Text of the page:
Rafah Crossing is located on the border between the Gaza Strip and Egypt near the town of Rafah in the southern Gaza Strip. It serves mainly as a point of passage for people traveling between Gaza and Egypt.
Movement of People through Rafah Crossing Today
The crossing was opened by Israel in 1982 following the peace agreement with Egypt and was operated by the Israel Airports Authority (IAA). Until the outbreak of the Second Intifada at the end of September 2000, the Rafah Crossing was open around-the-clock, almost every day of the year. After the Oslo Accords took effect in 1994, the crossing was also used to transfer goods from various countries to the Gaza Strip. When the Al-Aqsa Intifada broke out, various restrictions were imposed on passage through Rafah, and its operating hours were reduced. As a result, the number of people traveling between the Gaza Strip and Egypt fell by more than half.
As part of the “disengagement” in 2005, the IAA withdrew its presence at Rafah and the transfer of goods into the Gaza Strip through Rafah ceased. The Agreement on Movement and Access (AMA), signed between Israel and the Palestinian Authority in November 2005, provided that Rafah Crossing would be operated by the PA and Egypt under the supervision of an EU border monitoring mission. Even once the agreement was implemented, Israel maintained substantial control of the crossing. This control stemmed from Israel’s supervision of those traveling through the crossing from a control room at Kerem Shalom; control of the Palestinian population registry which dictates who is allowed to travel through Rafah, and; Israel’s ability to decide to close the crossing by refusing to fulfill its part in the agreement and by blocking the European monitors’ access to the Gaza Strip.
Rafah Crossing operated according to the AMA until June 2006, and during this time an average of 40,000 people traveled through it in both directions every month. When Israeli soldier Gilad Shalit was captured in June 2006, Israel closed Rafah and it remained closed 76% of the time during the following year. In June 2007, when Hamas took control of the Gaza Strip, implementation of the AMA was frozen and Rafah was closed except for a few days every month or two when it was opened by Egypt for a limited number of people – mainly patients and their companions, foreign nationals or residents, people with entry visas to other countries, and those who had received a special permit from Egypt. Following public outcry in May 2008 over news that recipients of Fulbright scholarships from Gaza could not reach their studies in the US because of the closure of Gaza, Egypt added students accepted into foreign study programs to the list of those allowed to travel through Rafah. Until mid-2010, these limited openings allowed for the passage of only 8% of those who needed to travel through the crossing.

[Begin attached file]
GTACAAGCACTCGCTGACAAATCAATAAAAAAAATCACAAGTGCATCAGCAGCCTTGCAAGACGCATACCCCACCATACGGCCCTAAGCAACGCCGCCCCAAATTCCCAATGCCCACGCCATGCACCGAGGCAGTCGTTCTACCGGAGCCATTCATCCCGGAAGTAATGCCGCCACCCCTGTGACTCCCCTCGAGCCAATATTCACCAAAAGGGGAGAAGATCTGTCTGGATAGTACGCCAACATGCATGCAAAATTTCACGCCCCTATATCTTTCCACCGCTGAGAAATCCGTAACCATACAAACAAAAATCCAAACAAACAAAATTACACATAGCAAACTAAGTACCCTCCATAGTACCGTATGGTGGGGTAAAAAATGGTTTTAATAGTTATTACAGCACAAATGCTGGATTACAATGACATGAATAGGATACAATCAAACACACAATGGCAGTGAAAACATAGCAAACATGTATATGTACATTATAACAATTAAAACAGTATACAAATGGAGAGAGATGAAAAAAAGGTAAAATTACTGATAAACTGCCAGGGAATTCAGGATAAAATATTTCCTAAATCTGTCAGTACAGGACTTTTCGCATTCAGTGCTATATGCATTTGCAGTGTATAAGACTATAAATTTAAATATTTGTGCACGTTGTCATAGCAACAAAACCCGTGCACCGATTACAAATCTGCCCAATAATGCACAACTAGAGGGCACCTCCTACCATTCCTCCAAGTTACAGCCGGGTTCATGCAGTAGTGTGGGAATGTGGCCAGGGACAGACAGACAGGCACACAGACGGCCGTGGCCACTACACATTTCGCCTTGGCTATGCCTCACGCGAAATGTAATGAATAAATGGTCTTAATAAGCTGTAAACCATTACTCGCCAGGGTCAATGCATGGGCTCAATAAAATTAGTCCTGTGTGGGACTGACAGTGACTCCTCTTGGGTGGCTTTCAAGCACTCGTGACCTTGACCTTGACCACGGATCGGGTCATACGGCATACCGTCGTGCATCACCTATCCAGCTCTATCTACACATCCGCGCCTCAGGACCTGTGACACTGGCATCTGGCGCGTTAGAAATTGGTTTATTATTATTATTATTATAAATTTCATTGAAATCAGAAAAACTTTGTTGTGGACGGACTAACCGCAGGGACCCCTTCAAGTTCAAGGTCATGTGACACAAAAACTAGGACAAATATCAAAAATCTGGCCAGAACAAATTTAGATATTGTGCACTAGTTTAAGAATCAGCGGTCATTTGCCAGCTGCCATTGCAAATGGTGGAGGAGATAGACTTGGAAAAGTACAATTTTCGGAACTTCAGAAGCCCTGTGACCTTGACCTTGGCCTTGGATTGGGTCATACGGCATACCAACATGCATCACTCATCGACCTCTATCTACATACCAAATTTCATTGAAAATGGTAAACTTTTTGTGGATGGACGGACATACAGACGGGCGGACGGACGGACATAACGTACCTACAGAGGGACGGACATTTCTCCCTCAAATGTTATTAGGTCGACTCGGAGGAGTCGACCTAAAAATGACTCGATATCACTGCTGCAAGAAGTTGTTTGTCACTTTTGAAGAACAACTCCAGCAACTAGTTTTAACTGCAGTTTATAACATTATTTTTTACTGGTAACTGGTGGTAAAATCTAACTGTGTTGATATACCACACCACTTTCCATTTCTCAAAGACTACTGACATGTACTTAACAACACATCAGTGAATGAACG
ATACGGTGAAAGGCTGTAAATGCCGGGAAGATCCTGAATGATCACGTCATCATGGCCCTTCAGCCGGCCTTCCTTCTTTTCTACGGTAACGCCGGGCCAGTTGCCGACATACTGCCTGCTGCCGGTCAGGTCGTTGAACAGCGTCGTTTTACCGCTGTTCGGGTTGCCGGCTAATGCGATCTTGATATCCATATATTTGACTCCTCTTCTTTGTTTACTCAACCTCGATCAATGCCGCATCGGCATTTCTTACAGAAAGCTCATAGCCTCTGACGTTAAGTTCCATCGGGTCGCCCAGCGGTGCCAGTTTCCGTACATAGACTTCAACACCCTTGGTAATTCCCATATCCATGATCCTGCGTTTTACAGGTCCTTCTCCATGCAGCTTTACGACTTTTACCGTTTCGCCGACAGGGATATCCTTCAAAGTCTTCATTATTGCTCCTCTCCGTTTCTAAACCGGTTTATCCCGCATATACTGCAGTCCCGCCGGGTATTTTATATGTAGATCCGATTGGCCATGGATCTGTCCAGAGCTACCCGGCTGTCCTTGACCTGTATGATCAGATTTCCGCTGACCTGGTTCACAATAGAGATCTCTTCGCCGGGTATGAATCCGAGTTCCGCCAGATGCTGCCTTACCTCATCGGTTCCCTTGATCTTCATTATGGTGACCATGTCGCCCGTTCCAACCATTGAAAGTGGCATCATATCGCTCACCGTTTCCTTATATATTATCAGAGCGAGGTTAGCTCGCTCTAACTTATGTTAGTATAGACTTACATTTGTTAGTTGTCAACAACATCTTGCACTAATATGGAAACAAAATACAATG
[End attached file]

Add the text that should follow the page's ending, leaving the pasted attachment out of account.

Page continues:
In June 2010, following the flotilla incident, Egypt announced Rafah would open for the passage of people on a daily basis. Passage through Rafah continues to remain limited to the groups of people listed above, except for the direct coordination with Egypt, which was halted following the change of governance there starting in January 2011. Between June 2010 and January 2011, the monthly average of travelers in both directions through Rafah Crossing reached around 19,000, representing approximately 47% of the number of people who traveled through the crossing in the first half of 2006.
At the end of May 2011, Egypt announced the opening of Rafah Crossing on a regular basis for all residents of Gaza carrying Palestinian passports and identity cards. The crossing now operates seven days a week and between 30,000 and 40,000 people travel through it in both direction every month. When the AMA was in effect, an average of 40,000 people traveled through the crossing in both direction every month.
For more information:
To read the report “Rafah Crossing: Who Holds the Keys?”, March 2009, click here.
To read the Agreement on Movement and Access, November 2005, click here.
For multi-annual figures on movement of people through Rafah: Five Years of Closure
Graph: Movement of people through Rafah crossing